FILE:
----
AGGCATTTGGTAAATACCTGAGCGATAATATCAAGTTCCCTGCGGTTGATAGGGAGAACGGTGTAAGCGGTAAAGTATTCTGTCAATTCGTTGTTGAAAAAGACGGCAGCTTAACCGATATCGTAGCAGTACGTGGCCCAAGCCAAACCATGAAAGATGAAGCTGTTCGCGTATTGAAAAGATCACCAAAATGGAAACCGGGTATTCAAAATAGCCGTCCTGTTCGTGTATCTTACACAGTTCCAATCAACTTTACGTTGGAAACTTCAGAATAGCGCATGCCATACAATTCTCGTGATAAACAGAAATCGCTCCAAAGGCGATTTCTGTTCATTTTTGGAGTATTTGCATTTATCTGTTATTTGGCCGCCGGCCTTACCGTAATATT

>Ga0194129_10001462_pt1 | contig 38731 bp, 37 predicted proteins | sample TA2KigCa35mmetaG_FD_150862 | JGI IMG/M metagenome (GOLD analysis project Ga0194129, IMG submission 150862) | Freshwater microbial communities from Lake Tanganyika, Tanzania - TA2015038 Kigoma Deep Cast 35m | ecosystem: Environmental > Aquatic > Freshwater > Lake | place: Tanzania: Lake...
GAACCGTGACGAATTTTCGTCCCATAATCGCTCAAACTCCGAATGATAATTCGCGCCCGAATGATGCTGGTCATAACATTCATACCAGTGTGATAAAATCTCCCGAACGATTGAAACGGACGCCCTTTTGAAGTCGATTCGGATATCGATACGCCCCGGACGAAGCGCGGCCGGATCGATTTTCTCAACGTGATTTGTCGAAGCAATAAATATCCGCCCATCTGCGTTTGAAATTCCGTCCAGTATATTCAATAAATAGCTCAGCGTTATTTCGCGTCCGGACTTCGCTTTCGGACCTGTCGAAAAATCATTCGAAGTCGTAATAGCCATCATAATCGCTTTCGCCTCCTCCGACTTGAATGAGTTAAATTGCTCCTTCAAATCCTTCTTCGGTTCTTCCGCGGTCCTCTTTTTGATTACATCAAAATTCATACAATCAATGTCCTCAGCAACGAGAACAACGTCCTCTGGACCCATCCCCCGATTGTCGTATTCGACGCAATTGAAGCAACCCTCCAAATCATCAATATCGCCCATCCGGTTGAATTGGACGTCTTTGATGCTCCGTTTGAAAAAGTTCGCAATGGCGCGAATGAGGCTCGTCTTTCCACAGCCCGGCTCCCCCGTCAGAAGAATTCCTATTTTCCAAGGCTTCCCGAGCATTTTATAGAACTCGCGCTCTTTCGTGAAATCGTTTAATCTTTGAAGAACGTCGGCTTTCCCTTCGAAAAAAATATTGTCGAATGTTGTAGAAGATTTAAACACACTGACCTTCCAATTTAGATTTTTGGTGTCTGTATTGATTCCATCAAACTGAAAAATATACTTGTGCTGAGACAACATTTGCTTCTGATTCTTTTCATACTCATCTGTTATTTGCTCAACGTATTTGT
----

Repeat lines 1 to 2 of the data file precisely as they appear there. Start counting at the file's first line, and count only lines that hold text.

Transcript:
AGGCATTTGGTAAATACCTGAGCGATAATATCAAGTTCCCTGCGGTTGATAGGGAGAACGGTGTAAGCGGTAAAGTATTCTGTCAATTCGTTGTTGAAAAAGACGGCAGCTTAACCGATATCGTAGCAGTACGTGGCCCAAGCCAAACCATGAAAGATGAAGCTGTTCGCGTATTGAAAAGATCACCAAAATGGAAACCGGGTATTCAAAATAGCCGTCCTGTTCGTGTATCTTACACAGTTCCAATCAACTTTACGTTGGAAACTTCAGAATAGCGCATGCCATACAATTCTCGTGATAAACAGAAATCGCTCCAAAGGCGATTTCTGTTCATTTTTGGAGTATTTGCATTTATCTGTTATTTGGCCGCCGGCCTTACCGTAATATT

>Ga0194129_10001462_pt1 | contig 38731 bp, 37 predicted proteins | sample TA2KigCa35mmetaG_FD_150862 | JGI IMG/M metagenome (GOLD analysis project Ga0194129, IMG submission 150862) | Freshwater microbial communities from Lake Tanganyika, Tanzania - TA2015038 Kigoma Deep Cast 35m | ecosystem: Environmental > Aquatic > Freshwater > Lake | place: Tanzania: Lake...